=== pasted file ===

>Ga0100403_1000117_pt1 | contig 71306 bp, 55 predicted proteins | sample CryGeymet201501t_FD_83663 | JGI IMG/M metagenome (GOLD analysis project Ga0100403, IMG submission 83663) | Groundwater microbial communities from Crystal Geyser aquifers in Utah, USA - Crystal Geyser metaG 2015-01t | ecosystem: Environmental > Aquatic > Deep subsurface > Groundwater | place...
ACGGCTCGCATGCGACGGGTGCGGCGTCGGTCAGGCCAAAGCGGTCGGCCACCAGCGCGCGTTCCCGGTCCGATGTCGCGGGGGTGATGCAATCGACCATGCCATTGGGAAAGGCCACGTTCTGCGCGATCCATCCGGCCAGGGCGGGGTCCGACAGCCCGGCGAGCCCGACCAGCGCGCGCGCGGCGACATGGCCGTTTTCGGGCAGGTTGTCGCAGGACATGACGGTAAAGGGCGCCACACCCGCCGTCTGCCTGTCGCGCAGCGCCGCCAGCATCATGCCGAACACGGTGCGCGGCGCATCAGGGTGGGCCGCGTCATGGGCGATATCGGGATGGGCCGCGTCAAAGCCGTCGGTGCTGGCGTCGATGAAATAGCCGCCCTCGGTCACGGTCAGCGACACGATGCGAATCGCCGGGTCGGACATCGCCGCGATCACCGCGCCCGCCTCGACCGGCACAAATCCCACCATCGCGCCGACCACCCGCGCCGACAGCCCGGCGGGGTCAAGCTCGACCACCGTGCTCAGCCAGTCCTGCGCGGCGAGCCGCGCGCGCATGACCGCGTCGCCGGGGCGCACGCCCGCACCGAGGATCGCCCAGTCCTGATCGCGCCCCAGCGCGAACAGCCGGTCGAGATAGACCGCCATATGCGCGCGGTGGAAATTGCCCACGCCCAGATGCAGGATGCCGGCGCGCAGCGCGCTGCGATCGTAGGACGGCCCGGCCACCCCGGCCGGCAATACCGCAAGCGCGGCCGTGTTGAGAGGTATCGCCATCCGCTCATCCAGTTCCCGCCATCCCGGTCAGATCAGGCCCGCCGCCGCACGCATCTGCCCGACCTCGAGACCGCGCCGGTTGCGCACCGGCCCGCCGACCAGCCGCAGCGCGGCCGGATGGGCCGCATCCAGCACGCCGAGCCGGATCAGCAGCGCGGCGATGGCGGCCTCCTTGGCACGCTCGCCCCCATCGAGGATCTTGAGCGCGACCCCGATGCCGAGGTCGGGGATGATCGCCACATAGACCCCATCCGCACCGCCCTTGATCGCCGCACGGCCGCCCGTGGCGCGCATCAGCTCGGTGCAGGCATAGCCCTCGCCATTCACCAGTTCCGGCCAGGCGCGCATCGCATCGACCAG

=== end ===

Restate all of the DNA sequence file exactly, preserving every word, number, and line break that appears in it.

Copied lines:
>Ga0100403_1000117_pt1 | contig 71306 bp, 55 predicted proteins | sample CryGeymet201501t_FD_83663 | JGI IMG/M metagenome (GOLD analysis project Ga0100403, IMG submission 83663) | Groundwater microbial communities from Crystal Geyser aquifers in Utah, USA - Crystal Geyser metaG 2015-01t | ecosystem: Environmental > Aquatic > Deep subsurface > Groundwater | place...
ACGGCTCGCATGCGACGGGTGCGGCGTCGGTCAGGCCAAAGCGGTCGGCCACCAGCGCGCGTTCCCGGTCCGATGTCGCGGGGGTGATGCAATCGACCATGCCATTGGGAAAGGCCACGTTCTGCGCGATCCATCCGGCCAGGGCGGGGTCCGACAGCCCGGCGAGCCCGACCAGCGCGCGCGCGGCGACATGGCCGTTTTCGGGCAGGTTGTCGCAGGACATGACGGTAAAGGGCGCCACACCCGCCGTCTGCCTGTCGCGCAGCGCCGCCAGCATCATGCCGAACACGGTGCGCGGCGCATCAGGGTGGGCCGCGTCATGGGCGATATCGGGATGGGCCGCGTCAAAGCCGTCGGTGCTGGCGTCGATGAAATAGCCGCCCTCGGTCACGGTCAGCGACACGATGCGAATCGCCGGGTCGGACATCGCCGCGATCACCGCGCCCGCCTCGACCGGCACAAATCCCACCATCGCGCCGACCACCCGCGCCGACAGCCCGGCGGGGTCAAGCTCGACCACCGTGCTCAGCCAGTCCTGCGCGGCGAGCCGCGCGCGCATGACCGCGTCGCCGGGGCGCACGCCCGCACCGAGGATCGCCCAGTCCTGATCGCGCCCCAGCGCGAACAGCCGGTCGAGATAGACCGCCATATGCGCGCGGTGGAAATTGCCCACGCCCAGATGCAGGATGCCGGCGCGCAGCGCGCTGCGATCGTAGGACGGCCCGGCCACCCCGGCCGGCAATACCGCAAGCGCGGCCGTGTTGAGAGGTATCGCCATCCGCTCATCCAGTTCCCGCCATCCCGGTCAGATCAGGCCCGCCGCCGCACGCATCTGCCCGACCTCGAGACCGCGCCGGTTGCGCACCGGCCCGCCGACCAGCCGCAGCGCGGCCGGATGGGCCGCATCCAGCACGCCGAGCCGGATCAGCAGCGCGGCGATGGCGGCCTCCTTGGCACGCTCGCCCCCATCGAGGATCTTGAGCGCGACCCCGATGCCGAGGTCGGGGATGATCGCCACATAGACCCCATCCGCACCGCCCTTGATCGCCGCACGGCCGCCCGTGGCGCGCATCAGCTCGGTGCAGGCATAGCCCTCGCCATTCACCAGTTCCGGCCAGGCGCGCATCGCATCGACCAG